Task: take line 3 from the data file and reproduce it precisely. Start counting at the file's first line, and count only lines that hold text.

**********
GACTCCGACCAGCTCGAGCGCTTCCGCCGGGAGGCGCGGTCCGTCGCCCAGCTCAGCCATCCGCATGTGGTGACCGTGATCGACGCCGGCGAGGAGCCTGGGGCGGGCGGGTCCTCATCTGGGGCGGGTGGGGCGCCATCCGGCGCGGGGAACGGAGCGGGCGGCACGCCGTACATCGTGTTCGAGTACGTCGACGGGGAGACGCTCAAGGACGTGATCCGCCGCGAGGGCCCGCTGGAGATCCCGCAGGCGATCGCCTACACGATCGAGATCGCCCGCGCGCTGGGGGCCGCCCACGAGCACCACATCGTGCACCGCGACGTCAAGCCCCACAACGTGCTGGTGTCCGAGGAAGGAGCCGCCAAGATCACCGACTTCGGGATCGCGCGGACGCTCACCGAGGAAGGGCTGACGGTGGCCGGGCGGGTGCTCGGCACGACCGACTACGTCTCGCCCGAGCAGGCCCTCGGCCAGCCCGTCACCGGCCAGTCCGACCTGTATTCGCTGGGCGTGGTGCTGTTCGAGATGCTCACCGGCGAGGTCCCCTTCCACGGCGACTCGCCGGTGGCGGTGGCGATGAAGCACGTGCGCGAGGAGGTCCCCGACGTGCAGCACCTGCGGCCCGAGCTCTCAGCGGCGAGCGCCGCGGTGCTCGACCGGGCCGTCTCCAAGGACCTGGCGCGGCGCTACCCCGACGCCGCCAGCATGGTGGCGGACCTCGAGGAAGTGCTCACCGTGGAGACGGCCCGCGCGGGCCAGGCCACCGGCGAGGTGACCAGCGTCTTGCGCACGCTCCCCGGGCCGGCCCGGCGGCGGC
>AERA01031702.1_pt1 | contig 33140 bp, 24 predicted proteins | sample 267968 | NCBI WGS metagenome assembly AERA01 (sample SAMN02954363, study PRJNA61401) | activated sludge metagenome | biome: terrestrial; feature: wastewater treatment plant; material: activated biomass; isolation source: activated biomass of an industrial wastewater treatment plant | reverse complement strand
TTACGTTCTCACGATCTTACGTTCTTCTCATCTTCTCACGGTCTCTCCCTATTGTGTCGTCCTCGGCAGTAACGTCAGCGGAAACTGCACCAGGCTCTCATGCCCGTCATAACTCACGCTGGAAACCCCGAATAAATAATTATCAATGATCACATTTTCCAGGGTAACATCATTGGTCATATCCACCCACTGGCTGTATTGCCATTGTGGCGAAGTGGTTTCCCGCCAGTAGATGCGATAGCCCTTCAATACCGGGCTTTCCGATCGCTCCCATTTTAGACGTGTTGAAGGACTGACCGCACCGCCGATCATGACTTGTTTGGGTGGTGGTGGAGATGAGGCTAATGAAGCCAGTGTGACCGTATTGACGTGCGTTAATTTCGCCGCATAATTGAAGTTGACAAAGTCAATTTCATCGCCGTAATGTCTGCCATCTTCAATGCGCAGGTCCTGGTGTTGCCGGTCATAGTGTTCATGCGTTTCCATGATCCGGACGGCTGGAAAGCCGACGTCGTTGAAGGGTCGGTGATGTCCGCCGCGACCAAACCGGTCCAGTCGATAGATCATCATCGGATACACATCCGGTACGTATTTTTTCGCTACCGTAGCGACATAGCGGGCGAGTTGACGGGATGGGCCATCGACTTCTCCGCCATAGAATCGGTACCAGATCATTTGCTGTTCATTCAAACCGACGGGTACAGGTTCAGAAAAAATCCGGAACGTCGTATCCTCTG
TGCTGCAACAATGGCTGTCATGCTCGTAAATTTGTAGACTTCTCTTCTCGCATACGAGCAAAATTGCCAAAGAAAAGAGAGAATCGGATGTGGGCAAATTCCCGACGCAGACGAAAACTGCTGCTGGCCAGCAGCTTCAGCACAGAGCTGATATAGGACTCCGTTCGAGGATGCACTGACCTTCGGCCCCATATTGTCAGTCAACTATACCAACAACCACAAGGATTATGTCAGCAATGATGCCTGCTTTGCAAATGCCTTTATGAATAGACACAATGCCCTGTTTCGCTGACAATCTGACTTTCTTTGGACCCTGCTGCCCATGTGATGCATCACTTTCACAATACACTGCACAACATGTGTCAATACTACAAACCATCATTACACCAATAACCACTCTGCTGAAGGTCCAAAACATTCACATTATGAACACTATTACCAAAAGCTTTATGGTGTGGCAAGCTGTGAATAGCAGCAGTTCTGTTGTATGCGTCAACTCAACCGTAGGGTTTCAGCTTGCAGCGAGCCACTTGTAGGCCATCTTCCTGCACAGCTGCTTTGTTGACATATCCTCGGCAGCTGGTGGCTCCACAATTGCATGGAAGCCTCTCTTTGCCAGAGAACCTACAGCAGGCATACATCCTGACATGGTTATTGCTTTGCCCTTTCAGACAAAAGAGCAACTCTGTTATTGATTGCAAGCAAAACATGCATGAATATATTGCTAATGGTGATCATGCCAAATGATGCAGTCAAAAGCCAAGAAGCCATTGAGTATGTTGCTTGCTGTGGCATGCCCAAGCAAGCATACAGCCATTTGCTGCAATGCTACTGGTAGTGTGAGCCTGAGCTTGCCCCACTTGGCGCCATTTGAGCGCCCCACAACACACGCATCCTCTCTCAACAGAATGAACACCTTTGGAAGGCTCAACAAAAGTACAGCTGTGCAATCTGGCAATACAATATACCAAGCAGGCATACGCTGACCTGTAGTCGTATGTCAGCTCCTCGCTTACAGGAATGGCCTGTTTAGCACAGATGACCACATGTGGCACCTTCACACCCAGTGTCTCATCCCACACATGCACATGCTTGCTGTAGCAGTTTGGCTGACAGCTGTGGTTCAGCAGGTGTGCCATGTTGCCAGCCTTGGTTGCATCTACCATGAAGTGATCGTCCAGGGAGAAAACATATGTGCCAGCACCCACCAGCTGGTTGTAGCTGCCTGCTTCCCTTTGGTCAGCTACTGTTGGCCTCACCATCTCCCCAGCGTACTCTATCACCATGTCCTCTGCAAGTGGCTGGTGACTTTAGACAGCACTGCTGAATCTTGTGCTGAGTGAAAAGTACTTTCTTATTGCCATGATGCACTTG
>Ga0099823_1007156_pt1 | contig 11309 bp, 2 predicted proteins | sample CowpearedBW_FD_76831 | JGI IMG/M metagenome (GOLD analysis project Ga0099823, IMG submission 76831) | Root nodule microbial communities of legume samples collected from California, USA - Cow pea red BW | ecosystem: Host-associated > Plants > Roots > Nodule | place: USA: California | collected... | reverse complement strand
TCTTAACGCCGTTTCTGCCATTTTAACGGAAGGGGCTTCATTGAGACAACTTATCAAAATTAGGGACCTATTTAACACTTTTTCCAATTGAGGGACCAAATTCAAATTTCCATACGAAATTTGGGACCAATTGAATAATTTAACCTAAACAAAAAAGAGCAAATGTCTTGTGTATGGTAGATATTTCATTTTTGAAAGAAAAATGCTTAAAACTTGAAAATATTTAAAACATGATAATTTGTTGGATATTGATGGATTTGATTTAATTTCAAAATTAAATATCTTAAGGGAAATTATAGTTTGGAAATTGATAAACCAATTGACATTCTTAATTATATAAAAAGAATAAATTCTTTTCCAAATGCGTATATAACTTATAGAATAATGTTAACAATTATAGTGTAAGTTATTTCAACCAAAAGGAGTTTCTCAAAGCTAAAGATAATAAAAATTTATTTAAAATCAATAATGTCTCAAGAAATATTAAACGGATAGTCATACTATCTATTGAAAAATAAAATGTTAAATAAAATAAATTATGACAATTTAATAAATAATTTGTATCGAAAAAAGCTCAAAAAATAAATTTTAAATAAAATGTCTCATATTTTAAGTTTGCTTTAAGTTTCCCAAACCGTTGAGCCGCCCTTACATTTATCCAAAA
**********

TTACGTTCTCACGATCTTACGTTCTTCTCATCTTCTCACGGTCTCTCCCTATTGTGTCGTCCTCGGCAGTAACGTCAGCGGAAACTGCACCAGGCTCTCATGCCCGTCATAACTCACGCTGGAAACCCCGAATAAATAATTATCAATGATCACATTTTCCAGGGTAACATCATTGGTCATATCCACCCACTGGCTGTATTGCCATTGTGGCGAAGTGGTTTCCCGCCAGTAGATGCGATAGCCCTTCAATACCGGGCTTTCCGATCGCTCCCATTTTAGACGTGTTGAAGGACTGACCGCACCGCCGATCATGACTTGTTTGGGTGGTGGTGGAGATGAGGCTAATGAAGCCAGTGTGACCGTATTGACGTGCGTTAATTTCGCCGCATAATTGAAGTTGACAAAGTCAATTTCATCGCCGTAATGTCTGCCATCTTCAATGCGCAGGTCCTGGTGTTGCCGGTCATAGTGTTCATGCGTTTCCATGATCCGGACGGCTGGAAAGCCGACGTCGTTGAAGGGTCGGTGATGTCCGCCGCGACCAAACCGGTCCAGTCGATAGATCATCATCGGATACACATCCGGTACGTATTTTTTCGCTACCGTAGCGACATAGCGGGCGAGTTGACGGGATGGGCCATCGACTTCTCCGCCATAGAATCGGTACCAGATCATTTGCTGTTCATTCAAACCGACGGGTACAGGTTCAGAAAAAATCCGGAACGTCGTATCCTCTG